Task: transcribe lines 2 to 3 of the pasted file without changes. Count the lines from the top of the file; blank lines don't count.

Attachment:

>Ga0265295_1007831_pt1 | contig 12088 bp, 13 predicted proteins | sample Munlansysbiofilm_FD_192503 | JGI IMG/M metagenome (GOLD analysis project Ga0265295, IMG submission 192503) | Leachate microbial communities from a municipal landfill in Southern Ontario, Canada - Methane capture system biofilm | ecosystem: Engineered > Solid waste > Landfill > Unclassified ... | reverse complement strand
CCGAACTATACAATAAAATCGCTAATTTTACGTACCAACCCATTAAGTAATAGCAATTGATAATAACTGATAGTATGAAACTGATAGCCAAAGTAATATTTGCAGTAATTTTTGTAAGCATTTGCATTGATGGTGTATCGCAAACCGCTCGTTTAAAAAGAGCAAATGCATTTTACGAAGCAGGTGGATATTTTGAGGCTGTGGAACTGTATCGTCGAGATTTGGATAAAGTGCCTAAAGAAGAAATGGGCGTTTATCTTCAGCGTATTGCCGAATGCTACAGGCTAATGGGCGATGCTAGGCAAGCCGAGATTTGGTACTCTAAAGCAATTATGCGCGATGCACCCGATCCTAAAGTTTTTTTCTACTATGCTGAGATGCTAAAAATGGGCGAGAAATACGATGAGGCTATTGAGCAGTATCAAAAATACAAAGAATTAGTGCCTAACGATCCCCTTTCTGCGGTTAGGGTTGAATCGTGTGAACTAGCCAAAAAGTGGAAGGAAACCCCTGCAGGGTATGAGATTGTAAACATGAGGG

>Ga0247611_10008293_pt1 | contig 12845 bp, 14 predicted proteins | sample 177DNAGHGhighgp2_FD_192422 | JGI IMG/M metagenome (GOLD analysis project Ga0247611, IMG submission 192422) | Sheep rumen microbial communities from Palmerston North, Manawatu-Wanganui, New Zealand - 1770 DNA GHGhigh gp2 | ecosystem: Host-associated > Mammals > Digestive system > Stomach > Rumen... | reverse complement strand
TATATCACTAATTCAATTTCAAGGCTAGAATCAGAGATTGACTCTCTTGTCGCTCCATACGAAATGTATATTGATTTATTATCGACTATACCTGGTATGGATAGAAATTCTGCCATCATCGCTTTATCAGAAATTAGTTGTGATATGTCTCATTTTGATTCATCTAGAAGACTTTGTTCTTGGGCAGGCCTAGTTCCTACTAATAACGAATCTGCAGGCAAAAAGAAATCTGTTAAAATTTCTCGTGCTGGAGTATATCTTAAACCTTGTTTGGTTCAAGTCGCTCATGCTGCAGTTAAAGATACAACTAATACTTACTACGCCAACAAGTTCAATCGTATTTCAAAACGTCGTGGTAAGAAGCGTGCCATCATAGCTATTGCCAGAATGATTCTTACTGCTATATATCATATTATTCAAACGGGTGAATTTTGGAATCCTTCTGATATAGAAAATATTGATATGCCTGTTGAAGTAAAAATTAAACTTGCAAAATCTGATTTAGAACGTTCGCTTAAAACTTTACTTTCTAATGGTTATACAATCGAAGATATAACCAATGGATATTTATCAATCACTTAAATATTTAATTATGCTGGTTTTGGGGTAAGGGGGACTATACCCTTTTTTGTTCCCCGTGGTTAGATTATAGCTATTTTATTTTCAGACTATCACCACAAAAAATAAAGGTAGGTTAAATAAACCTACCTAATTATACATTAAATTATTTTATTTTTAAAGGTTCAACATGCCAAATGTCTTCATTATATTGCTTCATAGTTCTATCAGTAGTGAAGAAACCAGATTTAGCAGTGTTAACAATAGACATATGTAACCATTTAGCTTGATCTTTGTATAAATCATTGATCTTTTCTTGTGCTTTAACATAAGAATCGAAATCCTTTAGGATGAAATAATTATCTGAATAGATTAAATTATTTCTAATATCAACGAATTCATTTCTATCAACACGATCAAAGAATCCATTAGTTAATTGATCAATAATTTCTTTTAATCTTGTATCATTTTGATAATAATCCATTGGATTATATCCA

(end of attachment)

CCGAACTATACAATAAAATCGCTAATTTTACGTACCAACCCATTAAGTAATAGCAATTGATAATAACTGATAGTATGAAACTGATAGCCAAAGTAATATTTGCAGTAATTTTTGTAAGCATTTGCATTGATGGTGTATCGCAAACCGCTCGTTTAAAAAGAGCAAATGCATTTTACGAAGCAGGTGGATATTTTGAGGCTGTGGAACTGTATCGTCGAGATTTGGATAAAGTGCCTAAAGAAGAAATGGGCGTTTATCTTCAGCGTATTGCCGAATGCTACAGGCTAATGGGCGATGCTAGGCAAGCCGAGATTTGGTACTCTAAAGCAATTATGCGCGATGCACCCGATCCTAAAGTTTTTTTCTACTATGCTGAGATGCTAAAAATGGGCGAGAAATACGATGAGGCTATTGAGCAGTATCAAAAATACAAAGAATTAGTGCCTAACGATCCCCTTTCTGCGGTTAGGGTTGAATCGTGTGAACTAGCCAAAAAGTGGAAGGAAACCCCTGCAGGGTATGAGATTGTAAACATGAGGG

>Ga0247611_10008293_pt1 | contig 12845 bp, 14 predicted proteins | sample 177DNAGHGhighgp2_FD_192422 | JGI IMG/M metagenome (GOLD analysis project Ga0247611, IMG submission 192422) | Sheep rumen microbial communities from Palmerston North, Manawatu-Wanganui, New Zealand - 1770 DNA GHGhigh gp2 | ecosystem: Host-associated > Mammals > Digestive system > Stomach > Rumen... | reverse complement strand